Burns Library helped to sponsor the publication and first American launch of Nancy Hurrell’s groundbreaking study The Egan Irish Harps: Tradition, Patrons and Players in conjunction with the Irish Georgian Society.
The harp has been the symbol of Ireland since the Middle Ages, not quite as long as the shamrock and St. Patrick, but long before its appearance on the label of that other Irish icon, Guinness stout. Yet it may never have become the national instrument played in Ireland today had it not been for the ingenuity of an early 19th-century Dublin harp maker named John Egan.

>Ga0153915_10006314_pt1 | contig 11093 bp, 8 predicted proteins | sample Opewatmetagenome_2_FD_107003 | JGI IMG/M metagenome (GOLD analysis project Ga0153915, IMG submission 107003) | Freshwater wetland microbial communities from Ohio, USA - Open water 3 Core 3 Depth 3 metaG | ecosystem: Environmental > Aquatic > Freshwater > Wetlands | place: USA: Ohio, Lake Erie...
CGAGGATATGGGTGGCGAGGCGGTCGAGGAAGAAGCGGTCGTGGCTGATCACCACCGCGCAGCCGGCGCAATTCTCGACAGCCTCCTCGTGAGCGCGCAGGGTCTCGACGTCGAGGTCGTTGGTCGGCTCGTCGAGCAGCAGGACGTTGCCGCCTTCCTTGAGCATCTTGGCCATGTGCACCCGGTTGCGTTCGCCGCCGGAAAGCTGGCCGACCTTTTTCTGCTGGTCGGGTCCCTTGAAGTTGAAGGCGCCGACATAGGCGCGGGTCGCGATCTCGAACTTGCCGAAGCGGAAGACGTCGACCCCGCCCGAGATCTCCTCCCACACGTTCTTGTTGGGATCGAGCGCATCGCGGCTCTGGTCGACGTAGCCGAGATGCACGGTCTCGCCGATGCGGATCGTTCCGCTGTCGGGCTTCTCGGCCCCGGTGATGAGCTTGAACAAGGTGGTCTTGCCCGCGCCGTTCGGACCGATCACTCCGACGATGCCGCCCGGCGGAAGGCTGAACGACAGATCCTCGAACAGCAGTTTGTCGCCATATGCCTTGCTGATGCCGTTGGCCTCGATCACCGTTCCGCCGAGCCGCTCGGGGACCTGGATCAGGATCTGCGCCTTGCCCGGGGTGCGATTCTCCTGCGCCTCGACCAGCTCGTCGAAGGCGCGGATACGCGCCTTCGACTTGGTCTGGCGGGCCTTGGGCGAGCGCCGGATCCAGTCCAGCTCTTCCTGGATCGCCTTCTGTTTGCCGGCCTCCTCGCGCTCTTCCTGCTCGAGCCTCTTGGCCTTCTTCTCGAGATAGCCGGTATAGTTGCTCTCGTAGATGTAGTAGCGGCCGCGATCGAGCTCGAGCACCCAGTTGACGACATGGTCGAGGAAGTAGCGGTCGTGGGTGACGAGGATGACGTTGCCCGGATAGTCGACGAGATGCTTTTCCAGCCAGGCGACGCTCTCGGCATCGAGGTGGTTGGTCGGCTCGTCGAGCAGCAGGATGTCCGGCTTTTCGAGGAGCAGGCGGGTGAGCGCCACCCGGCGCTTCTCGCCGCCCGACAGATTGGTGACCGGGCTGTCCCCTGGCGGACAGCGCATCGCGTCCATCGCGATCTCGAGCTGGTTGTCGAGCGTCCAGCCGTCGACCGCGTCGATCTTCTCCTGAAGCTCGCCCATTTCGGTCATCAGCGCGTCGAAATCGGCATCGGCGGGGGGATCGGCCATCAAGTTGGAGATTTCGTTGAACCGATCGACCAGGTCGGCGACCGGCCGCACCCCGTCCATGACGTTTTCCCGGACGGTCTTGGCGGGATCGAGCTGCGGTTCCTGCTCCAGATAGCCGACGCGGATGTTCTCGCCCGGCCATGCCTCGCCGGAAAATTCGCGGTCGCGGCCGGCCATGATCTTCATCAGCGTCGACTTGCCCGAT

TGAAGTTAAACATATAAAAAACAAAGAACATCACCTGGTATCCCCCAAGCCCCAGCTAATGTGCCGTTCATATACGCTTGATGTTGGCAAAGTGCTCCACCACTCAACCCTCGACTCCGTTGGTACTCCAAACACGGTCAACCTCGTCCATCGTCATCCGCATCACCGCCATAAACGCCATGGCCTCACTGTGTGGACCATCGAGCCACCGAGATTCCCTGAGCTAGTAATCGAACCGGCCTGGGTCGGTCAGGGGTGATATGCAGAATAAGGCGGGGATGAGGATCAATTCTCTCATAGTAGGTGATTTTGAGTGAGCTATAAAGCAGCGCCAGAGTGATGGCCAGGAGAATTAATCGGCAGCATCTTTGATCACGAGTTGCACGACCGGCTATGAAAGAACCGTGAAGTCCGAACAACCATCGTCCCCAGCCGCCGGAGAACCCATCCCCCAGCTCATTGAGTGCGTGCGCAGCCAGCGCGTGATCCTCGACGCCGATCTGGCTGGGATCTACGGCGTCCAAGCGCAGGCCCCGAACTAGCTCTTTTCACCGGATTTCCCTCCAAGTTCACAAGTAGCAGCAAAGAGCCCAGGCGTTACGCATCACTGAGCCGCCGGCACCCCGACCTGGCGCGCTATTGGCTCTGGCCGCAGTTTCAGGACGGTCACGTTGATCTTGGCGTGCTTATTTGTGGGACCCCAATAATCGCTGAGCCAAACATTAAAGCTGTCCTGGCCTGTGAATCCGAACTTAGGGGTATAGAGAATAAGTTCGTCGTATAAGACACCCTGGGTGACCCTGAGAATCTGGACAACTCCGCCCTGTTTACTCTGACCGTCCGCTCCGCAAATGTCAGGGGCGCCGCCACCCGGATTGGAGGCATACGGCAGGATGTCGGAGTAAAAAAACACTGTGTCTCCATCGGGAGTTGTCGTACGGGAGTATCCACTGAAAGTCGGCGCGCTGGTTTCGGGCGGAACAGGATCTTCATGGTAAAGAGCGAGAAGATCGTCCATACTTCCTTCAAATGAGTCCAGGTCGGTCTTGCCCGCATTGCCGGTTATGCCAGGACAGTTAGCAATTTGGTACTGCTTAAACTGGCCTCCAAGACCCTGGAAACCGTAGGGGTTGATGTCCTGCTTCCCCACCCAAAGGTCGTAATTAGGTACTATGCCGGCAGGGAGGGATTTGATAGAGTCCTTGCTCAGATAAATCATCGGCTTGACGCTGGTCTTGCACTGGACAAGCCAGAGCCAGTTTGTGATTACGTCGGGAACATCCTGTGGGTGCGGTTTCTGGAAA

Unlike concert harps, Egan’s new-style harps were small and portable. They retained the characteristic bowed pillar of medieval Gaelic wire harps on which they were modeled, but used gut strings and modern mechanisms to change keys. Recognizing the excellence of Egan harps, George IV granted the maker a royal warrant. Although patronized by royalty, Egan’s Portable Irish Harp, painted green with golden shamrocks, was also viewed as an emblem of Irish nationalist pride in post-Union Ireland.